Would you Adam and Eve it?
I only mentioned the problem of evil as an aside to express that getting pissed midweek isn't a great idea when you have a job which requires you to be on the ball all the time. This started as a reply in the comments page but ended up being so long that it has become it’s own post.
Perhaps there is a God who created humans with free will so as to give meaning to the very act of creation. The idea being that people freely choose to love him and behave in such a way that brings them to eternal existence with the creator. IF God does exist and has given us free will then the laws of nature must also be fixed so that we can investigate, understand and predict the world around us and make free choices about our actions within it. God would not, for example, stop a rock from falling on someone by making it hover until they moved, or alter the law of gravity whenever anyone wanted to jump out of a window, because by doing so he would interfere with our free choice (if for example my choice is to kill you by chucking rocks at you).
It follows from this that natural 'evil' will occur and a god who wants us to be free chooses not to interfere when it does. It could be argued that god does exist and is both omnipotent and benevolent - he abhors evil, could prevent it but chooses not to since doing so would mean that we are no longer free.
A couple of other things:
1) Of course there is an argument to say that we are not and never could be truly free, that freedom always and everywhere is an illusion.
2) Supposed miracles call into question god’s benevolence, if he is willing to prevent some 'evils' why not others.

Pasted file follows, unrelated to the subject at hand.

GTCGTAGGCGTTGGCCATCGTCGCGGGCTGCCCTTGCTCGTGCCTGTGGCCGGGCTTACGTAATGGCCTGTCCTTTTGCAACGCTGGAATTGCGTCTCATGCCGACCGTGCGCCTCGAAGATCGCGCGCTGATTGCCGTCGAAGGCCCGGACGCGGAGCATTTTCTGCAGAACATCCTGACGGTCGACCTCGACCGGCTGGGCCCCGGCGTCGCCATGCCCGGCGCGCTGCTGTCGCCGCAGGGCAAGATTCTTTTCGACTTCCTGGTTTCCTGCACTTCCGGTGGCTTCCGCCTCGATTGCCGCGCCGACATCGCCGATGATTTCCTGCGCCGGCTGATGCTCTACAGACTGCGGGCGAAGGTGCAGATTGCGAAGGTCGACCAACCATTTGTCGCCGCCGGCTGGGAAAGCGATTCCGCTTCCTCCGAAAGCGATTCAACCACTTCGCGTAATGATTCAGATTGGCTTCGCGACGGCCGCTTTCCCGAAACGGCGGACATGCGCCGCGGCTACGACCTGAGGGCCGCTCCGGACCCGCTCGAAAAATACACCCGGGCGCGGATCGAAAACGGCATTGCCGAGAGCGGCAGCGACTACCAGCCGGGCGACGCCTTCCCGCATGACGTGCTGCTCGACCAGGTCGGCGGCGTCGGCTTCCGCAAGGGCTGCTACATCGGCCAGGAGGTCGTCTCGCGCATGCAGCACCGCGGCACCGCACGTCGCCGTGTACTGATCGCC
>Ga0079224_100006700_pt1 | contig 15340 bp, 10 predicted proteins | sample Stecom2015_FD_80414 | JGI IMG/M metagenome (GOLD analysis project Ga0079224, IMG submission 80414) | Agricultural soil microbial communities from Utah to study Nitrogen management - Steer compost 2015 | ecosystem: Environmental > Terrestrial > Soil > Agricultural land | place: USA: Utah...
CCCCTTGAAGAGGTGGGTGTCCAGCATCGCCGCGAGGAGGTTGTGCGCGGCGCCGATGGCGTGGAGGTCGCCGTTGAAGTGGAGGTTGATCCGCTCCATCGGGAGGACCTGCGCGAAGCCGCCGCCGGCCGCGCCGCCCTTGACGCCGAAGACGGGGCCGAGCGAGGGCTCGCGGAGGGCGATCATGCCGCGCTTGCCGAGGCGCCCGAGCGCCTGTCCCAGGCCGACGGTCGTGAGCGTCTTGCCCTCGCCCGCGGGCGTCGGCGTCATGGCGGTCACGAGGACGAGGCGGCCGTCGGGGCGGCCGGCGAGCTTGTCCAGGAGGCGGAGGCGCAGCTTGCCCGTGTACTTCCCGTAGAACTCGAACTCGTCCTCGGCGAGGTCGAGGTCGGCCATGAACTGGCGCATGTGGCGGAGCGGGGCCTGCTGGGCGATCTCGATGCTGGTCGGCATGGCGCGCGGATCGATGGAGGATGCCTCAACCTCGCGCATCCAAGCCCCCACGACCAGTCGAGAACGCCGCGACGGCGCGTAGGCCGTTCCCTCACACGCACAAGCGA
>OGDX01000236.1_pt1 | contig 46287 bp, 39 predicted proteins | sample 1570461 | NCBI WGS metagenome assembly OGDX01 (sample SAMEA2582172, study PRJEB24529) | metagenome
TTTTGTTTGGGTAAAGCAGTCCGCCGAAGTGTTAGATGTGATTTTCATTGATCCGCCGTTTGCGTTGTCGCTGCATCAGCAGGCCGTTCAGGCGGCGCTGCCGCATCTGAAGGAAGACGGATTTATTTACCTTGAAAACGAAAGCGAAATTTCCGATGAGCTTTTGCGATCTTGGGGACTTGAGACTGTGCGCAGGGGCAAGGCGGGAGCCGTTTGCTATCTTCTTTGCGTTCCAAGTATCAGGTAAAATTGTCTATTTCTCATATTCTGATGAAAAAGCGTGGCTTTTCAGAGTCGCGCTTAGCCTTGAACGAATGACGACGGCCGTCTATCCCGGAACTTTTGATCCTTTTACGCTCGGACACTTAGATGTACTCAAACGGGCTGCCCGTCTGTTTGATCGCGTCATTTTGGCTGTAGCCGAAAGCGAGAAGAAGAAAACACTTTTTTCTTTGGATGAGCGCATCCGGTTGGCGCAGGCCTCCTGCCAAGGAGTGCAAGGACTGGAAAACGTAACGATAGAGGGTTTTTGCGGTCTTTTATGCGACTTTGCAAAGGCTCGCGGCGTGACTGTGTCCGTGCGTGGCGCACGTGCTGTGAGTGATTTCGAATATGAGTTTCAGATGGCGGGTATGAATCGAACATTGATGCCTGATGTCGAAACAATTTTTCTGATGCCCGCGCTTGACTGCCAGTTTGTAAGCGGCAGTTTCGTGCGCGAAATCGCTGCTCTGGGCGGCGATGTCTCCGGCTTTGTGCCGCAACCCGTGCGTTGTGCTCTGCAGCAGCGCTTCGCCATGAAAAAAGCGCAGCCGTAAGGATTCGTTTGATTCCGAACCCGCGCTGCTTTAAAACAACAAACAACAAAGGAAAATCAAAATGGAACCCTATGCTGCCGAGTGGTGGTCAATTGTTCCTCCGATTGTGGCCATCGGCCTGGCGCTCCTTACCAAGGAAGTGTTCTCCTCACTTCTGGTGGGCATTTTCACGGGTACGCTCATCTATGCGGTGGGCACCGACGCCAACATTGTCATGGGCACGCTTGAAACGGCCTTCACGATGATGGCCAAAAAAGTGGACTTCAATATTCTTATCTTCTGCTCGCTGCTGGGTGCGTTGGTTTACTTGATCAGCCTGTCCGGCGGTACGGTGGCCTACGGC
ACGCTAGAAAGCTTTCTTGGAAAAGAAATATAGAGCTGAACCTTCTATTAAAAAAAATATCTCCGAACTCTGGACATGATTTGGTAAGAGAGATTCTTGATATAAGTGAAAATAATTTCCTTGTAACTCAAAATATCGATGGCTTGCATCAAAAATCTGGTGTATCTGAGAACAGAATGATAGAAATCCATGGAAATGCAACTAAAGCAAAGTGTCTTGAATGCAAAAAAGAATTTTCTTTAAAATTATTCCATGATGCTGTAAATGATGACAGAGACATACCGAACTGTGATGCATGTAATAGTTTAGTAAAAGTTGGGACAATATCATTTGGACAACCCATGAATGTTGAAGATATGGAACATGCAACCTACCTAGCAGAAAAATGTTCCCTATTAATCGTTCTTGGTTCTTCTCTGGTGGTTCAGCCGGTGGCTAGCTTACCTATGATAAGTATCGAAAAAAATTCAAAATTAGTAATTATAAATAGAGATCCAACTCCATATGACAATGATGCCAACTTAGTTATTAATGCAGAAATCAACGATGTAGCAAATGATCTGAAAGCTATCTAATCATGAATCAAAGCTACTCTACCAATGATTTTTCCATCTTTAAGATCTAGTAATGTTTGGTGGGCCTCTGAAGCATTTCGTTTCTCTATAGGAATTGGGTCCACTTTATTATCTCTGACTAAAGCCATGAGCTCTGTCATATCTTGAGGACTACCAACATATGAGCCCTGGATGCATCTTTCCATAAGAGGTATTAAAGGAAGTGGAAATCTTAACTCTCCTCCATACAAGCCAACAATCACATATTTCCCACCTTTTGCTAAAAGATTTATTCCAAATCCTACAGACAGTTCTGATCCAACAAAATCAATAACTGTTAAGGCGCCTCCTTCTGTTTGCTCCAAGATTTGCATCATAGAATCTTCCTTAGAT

3) Euthyphros dilemma highlights the problem Frank mentioned, either Something is good because god commands it (in which case things are not good in themselves) so hypothetically god could command killing and it would be 'good' to do simply because god commanded it (god can't therefore be benevolent) OR God commands certain actions because they are good - so there is a standard of goodness independent of god which God refers to in order to command it (so god is not omnipotent)
4) The ontological argument suggests that what is meant by GOD is "That than which nothing greater can be conceived" and since it is better to exist in reality than hypothetically (e.g; it is better to have £10 in my hand than to dream of having £1000) God (that than which nothing greater can be conceived) must exist, even in a world with evil
5) My dad’s response “Bloody women!, if Eve hadn’t eaten that flippin apple….”
My personal conclusion: The notion of a God (as articulated to me through Catholicism) makes no sense to my intellect. I’m not even sure it makes sense to me for people to want there to be a God. However, I am an emotional person more heart led than head and my spiritual self requires no explanation - intuitively and emotionally I believe, in the same way that I love. Neither faith, nor love, always makes sense to me but it doesn’t stop them from being real to me. I’m happy to hear arguments against the existence of God (and have done) but they can only ever change my thinking and faith Is not stored in my intellect.
I’ll conclude by making a clear distinction between faith and religious practice. In book 1 of his Treatise on Human Nature Hume writes, “Errors in religion are dangerous, those in philosophy only ridiculous”. Whilst I can empathise that it is frustrating for atheists (such as Frank) to hear someone say that their faith cannot be altered by logic since it resides in a place logic doesn’t reach, it is dangerous to be so immovable when reasoned thinking and a concern for humanity show that some religious practices should be abandoned – For religious law and practice ARE born out of the intellect.